Can reviving beach dunes help with sea level rise?

In a land of beach volleyball, umbrellas and picnics on the sand, it’s easy to forget the beach itself used to be a wild place. Coastal dunes once unfurled along the shore, their crests and curves teeming with plants, birds and more bugs than you could imagine. California, in fact, once boasted some of the most biodiverse beaches in the world. But for almost a century, these sandy hills have been flattened and paved over — erased to make room for ever more people seeking to live and play by the sea.  Now, with the looming threat of sea level rise and a state desperate for solutions, conservationists and a growing movement of researchers say restoring these dunes could provide a much-needed buffer from the water. … ”  Read more from the LA Times here: Can reviving beach dunes help with sea level rise?

Western wildfires may take weeks to months to contain

Pockets of the American West continued to burn over the weekend, as another nine large fires were reported on Saturday in California, Idaho, Montana and Oregon.  The 87 fires still active in 13 states have consumed more than 1.7 million acres. Just shy of 3 million acres have been scorched since the start of 2021, with months left in what experts predict will be a devastating fire season.  In southern Oregon, the Bootleg Fire has become the largest active blaze in the country. The 413,000-acre inferno was contained at 56%, as of Saturday night. … ”  Read more from NPR here: Western wildfires may take weeks to months to contain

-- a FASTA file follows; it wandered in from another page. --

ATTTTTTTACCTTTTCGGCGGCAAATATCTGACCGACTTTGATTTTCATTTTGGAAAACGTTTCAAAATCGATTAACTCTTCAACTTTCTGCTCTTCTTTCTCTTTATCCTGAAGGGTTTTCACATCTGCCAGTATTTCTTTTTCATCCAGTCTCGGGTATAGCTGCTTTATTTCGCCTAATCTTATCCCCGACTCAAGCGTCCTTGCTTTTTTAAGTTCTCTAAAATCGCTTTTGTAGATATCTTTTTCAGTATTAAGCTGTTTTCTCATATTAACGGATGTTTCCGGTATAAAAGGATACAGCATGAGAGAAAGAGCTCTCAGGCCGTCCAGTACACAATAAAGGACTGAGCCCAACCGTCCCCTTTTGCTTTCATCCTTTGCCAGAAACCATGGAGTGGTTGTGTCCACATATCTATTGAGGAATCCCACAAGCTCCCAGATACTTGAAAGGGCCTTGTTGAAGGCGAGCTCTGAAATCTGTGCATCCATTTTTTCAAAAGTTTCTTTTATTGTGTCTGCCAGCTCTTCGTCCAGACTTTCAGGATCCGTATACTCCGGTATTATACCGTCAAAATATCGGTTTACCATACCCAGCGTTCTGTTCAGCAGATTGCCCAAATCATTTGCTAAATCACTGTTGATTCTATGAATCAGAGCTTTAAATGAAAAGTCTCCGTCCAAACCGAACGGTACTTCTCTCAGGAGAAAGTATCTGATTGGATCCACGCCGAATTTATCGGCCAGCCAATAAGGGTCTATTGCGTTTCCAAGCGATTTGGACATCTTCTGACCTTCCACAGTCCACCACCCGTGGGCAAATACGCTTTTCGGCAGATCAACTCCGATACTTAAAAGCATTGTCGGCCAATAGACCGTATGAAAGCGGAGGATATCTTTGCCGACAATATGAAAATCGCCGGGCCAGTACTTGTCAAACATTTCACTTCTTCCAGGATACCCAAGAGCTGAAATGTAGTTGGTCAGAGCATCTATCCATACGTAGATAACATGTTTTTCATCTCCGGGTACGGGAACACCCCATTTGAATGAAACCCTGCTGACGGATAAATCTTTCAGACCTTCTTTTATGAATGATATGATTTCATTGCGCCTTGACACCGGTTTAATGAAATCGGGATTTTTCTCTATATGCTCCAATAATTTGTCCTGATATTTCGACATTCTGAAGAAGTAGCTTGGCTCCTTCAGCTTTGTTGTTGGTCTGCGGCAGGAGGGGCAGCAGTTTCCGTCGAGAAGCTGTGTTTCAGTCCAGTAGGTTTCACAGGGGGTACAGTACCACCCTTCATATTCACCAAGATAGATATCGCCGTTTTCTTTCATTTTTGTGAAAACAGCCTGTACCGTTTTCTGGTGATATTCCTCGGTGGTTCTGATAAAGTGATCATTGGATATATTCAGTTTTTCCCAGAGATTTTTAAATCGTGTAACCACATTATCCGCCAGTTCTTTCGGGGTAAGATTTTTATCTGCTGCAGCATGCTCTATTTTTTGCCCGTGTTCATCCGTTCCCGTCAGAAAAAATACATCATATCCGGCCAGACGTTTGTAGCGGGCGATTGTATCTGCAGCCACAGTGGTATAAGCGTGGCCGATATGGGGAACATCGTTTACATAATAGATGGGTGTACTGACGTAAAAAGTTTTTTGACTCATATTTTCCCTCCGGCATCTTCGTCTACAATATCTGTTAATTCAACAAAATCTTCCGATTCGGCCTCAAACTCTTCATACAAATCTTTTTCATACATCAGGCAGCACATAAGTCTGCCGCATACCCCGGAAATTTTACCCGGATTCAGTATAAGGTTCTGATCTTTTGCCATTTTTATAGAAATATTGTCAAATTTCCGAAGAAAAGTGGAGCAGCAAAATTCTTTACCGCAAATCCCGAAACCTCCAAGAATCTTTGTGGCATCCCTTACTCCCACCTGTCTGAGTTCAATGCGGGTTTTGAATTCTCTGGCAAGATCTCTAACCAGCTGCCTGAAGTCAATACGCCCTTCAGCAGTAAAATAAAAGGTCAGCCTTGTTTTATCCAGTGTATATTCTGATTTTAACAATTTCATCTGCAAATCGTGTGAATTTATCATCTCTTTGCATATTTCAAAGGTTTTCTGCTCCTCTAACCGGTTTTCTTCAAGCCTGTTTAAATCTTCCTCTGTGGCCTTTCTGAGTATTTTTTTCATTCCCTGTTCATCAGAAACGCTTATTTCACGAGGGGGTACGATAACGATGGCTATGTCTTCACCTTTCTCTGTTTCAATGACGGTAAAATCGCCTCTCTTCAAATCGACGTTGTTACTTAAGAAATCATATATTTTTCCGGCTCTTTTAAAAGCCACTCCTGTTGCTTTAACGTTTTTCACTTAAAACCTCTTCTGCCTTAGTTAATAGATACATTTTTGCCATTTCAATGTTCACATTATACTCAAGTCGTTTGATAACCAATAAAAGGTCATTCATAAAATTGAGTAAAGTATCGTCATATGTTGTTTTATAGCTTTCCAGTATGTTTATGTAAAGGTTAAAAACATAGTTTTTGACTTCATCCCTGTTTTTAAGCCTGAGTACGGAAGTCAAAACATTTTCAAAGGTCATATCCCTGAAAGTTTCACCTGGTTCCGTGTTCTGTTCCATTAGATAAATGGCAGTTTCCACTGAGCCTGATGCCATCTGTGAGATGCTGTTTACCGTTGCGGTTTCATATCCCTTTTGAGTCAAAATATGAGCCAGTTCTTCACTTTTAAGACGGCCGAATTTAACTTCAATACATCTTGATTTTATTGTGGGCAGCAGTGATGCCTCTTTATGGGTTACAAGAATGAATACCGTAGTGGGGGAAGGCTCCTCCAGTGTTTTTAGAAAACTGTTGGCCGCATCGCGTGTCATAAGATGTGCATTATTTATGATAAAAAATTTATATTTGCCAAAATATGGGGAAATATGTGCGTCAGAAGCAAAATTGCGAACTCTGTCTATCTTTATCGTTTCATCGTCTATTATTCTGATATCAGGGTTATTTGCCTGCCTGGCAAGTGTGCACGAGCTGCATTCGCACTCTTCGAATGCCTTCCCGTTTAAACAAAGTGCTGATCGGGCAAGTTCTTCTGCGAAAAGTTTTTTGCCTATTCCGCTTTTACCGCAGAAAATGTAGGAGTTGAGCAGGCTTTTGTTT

Researchers paint bleak picture of forest fires beyond 2030

The devastating fire seasons plaguing California’s Sierra Nevada may be a thing of the past after 2030, and that has scientists worried.  Their main concern? The area might not have enough trees left by the next decade.  A study published this past week in the journal Ecosphere suggests that dry mountain forests in California and other Western states will likely see ever-worsening fires for the next decade, followed by a period of fewer fires with less intensity. … ”  Continue reading at The Hill here: Researchers paint bleak picture of forest fires beyond 2030

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In commentary today …

The great Western drought, explained: Outdated water policies and the threat of climate change are driving the need for new solutions